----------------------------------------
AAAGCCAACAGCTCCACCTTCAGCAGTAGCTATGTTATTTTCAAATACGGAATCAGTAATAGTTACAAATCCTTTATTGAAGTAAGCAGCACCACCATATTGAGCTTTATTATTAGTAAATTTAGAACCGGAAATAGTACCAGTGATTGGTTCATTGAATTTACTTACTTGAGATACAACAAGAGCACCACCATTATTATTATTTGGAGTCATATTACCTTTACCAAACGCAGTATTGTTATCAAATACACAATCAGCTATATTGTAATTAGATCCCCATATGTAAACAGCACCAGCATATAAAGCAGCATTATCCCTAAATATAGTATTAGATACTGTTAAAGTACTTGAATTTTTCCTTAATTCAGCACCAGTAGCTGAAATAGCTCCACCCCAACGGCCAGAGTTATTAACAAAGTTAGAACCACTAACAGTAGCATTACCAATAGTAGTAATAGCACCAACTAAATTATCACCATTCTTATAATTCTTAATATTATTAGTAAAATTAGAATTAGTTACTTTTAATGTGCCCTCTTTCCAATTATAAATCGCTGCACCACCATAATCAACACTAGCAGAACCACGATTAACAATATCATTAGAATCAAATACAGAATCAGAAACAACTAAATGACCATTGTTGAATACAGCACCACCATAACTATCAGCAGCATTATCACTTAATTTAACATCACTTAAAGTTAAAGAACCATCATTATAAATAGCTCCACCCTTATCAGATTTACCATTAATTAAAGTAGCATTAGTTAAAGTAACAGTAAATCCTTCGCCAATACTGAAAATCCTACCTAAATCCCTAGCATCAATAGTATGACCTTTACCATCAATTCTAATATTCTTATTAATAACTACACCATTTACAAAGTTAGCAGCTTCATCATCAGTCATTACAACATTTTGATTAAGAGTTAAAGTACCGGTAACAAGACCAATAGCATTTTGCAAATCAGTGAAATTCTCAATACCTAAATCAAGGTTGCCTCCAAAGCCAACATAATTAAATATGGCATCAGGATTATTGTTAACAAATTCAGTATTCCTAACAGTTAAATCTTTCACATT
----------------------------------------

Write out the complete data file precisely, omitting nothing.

AAAGCCAACAGCTCCACCTTCAGCAGTAGCTATGTTATTTTCAAATACGGAATCAGTAATAGTTACAAATCCTTTATTGAAGTAAGCAGCACCACCATATTGAGCTTTATTATTAGTAAATTTAGAACCGGAAATAGTACCAGTGATTGGTTCATTGAATTTACTTACTTGAGATACAACAAGAGCACCACCATTATTATTATTTGGAGTCATATTACCTTTACCAAACGCAGTATTGTTATCAAATACACAATCAGCTATATTGTAATTAGATCCCCATATGTAAACAGCACCAGCATATAAAGCAGCATTATCCCTAAATATAGTATTAGATACTGTTAAAGTACTTGAATTTTTCCTTAATTCAGCACCAGTAGCTGAAATAGCTCCACCCCAACGGCCAGAGTTATTAACAAAGTTAGAACCACTAACAGTAGCATTACCAATAGTAGTAATAGCACCAACTAAATTATCACCATTCTTATAATTCTTAATATTATTAGTAAAATTAGAATTAGTTACTTTTAATGTGCCCTCTTTCCAATTATAAATCGCTGCACCACCATAATCAACACTAGCAGAACCACGATTAACAATATCATTAGAATCAAATACAGAATCAGAAACAACTAAATGACCATTGTTGAATACAGCACCACCATAACTATCAGCAGCATTATCACTTAATTTAACATCACTTAAAGTTAAAGAACCATCATTATAAATAGCTCCACCCTTATCAGATTTACCATTAATTAAAGTAGCATTAGTTAAAGTAACAGTAAATCCTTCGCCAATACTGAAAATCCTACCTAAATCCCTAGCATCAATAGTATGACCTTTACCATCAATTCTAATATTCTTATTAATAACTACACCATTTACAAAGTTAGCAGCTTCATCATCAGTCATTACAACATTTTGATTAAGAGTTAAAGTACCGGTAACAAGACCAATAGCATTTTGCAAATCAGTGAAATTCTCAATACCTAAATCAAGGTTGCCTCCAAAGCCAACATAATTAAATATGGCATCAGGATTATTGTTAACAAATTCAGTATTCCTAACAGTTAAATCTTTCACATT